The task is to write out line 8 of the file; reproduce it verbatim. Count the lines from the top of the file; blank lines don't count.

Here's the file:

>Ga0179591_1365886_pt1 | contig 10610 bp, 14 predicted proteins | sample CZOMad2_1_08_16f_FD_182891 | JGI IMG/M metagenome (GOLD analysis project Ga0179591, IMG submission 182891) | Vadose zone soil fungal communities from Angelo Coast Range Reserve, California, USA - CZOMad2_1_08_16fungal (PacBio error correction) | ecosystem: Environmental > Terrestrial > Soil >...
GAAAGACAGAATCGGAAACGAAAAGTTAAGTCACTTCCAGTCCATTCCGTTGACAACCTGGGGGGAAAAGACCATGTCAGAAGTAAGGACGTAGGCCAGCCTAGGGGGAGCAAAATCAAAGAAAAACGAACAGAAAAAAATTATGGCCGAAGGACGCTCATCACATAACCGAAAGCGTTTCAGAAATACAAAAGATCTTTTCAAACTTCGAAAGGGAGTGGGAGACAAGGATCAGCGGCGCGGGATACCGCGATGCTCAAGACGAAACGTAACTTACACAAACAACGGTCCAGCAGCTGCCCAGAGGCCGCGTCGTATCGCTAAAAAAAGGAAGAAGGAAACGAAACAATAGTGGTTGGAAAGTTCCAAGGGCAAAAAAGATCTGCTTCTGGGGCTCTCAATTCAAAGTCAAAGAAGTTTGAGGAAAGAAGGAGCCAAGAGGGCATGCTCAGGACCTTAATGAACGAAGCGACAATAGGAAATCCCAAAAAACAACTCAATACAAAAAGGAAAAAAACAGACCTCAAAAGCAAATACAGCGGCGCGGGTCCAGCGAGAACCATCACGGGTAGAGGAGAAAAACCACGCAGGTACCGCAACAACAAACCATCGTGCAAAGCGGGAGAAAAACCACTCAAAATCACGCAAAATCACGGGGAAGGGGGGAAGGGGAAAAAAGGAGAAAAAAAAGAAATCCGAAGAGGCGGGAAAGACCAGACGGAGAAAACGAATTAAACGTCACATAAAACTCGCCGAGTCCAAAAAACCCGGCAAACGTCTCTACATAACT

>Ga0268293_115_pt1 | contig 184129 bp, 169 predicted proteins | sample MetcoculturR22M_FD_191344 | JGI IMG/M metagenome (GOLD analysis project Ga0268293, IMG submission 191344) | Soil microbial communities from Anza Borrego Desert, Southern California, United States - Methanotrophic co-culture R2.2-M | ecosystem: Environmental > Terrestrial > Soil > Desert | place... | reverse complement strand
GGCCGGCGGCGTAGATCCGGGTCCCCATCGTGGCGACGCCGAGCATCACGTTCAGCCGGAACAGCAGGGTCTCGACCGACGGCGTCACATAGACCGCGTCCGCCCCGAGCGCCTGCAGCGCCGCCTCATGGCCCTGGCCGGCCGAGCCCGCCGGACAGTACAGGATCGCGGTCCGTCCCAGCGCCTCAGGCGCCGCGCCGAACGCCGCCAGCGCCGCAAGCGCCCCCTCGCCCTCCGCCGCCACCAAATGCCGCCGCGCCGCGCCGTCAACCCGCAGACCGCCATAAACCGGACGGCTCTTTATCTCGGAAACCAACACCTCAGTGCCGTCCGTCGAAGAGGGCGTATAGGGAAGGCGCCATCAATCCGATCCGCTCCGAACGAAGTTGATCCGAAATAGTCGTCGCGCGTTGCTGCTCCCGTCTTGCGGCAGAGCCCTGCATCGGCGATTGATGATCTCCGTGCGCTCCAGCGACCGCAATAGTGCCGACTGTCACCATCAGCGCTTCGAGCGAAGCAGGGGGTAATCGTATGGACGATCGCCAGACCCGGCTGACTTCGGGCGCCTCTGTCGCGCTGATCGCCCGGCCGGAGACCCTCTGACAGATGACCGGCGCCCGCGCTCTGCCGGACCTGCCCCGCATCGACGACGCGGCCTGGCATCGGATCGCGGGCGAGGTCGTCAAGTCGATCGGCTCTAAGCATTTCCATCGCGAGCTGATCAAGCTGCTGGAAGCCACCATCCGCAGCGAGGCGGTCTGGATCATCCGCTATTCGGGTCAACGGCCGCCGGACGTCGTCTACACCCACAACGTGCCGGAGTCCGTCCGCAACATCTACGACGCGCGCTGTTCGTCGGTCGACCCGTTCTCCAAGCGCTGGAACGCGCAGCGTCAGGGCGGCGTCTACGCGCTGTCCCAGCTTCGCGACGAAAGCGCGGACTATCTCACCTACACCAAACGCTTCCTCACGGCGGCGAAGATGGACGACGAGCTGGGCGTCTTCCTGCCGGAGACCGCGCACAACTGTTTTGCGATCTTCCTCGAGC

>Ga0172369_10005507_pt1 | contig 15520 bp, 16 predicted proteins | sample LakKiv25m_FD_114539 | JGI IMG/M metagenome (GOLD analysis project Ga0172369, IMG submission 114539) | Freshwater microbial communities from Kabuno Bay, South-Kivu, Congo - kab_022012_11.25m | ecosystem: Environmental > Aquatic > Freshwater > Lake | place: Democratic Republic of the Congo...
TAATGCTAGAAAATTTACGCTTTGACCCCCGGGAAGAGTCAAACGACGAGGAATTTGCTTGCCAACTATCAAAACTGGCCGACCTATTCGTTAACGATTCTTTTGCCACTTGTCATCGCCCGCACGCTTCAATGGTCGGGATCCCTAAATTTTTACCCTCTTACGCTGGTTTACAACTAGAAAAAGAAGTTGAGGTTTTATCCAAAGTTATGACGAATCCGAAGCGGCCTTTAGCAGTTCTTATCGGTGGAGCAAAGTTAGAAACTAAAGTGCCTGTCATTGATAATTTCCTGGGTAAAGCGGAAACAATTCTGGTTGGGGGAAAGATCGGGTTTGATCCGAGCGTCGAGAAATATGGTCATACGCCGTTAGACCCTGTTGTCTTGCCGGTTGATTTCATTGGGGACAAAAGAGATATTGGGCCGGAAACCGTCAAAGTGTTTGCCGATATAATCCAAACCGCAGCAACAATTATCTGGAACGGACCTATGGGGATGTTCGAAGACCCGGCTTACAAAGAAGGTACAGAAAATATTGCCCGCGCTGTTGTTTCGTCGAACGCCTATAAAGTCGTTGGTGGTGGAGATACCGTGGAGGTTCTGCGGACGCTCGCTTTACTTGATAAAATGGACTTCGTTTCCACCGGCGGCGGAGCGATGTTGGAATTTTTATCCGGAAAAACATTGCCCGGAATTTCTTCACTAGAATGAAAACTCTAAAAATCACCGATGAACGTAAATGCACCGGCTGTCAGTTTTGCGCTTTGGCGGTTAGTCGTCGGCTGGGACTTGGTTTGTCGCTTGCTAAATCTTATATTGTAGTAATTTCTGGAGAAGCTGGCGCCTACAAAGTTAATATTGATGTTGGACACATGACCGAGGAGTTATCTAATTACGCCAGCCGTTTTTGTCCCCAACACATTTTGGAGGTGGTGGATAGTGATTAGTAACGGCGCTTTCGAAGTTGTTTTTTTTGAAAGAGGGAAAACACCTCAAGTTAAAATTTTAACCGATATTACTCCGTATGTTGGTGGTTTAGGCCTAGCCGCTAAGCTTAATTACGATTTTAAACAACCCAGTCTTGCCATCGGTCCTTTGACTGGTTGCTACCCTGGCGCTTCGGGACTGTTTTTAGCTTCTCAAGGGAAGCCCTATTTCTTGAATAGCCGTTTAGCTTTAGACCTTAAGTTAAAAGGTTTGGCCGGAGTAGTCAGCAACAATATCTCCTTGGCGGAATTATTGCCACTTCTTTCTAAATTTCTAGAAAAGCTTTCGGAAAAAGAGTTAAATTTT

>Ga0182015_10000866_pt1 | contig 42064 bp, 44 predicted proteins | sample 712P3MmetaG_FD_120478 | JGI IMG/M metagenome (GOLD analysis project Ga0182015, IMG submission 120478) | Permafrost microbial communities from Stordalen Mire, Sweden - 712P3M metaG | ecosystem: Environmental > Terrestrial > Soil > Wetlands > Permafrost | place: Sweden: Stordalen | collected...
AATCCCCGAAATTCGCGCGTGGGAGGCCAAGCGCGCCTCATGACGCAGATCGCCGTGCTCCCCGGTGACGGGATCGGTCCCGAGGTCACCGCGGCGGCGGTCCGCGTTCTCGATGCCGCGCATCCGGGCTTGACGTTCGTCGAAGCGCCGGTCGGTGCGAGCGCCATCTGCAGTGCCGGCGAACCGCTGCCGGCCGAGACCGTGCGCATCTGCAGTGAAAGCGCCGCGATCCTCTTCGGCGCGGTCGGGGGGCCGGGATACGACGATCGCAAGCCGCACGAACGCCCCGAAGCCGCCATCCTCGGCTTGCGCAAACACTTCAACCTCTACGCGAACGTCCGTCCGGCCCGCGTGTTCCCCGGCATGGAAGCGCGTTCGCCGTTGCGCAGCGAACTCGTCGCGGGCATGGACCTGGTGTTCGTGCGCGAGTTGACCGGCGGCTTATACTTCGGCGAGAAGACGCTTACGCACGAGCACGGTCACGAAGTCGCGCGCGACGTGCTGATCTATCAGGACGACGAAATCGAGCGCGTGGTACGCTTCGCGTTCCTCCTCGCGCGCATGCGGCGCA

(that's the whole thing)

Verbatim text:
AATCCCCGAAATTCGCGCGTGGGAGGCCAAGCGCGCCTCATGACGCAGATCGCCGTGCTCCCCGGTGACGGGATCGGTCCCGAGGTCACCGCGGCGGCGGTCCGCGTTCTCGATGCCGCGCATCCGGGCTTGACGTTCGTCGAAGCGCCGGTCGGTGCGAGCGCCATCTGCAGTGCCGGCGAACCGCTGCCGGCCGAGACCGTGCGCATCTGCAGTGAAAGCGCCGCGATCCTCTTCGGCGCGGTCGGGGGGCCGGGATACGACGATCGCAAGCCGCACGAACGCCCCGAAGCCGCCATCCTCGGCTTGCGCAAACACTTCAACCTCTACGCGAACGTCCGTCCGGCCCGCGTGTTCCCCGGCATGGAAGCGCGTTCGCCGTTGCGCAGCGAACTCGTCGCGGGCATGGACCTGGTGTTCGTGCGCGAGTTGACCGGCGGCTTATACTTCGGCGAGAAGACGCTTACGCACGAGCACGGTCACGAAGTCGCGCGCGACGTGCTGATCTATCAGGACGACGAAATCGAGCGCGTGGTACGCTTCGCGTTCCTCCTCGCGCGCATGCGGCGCA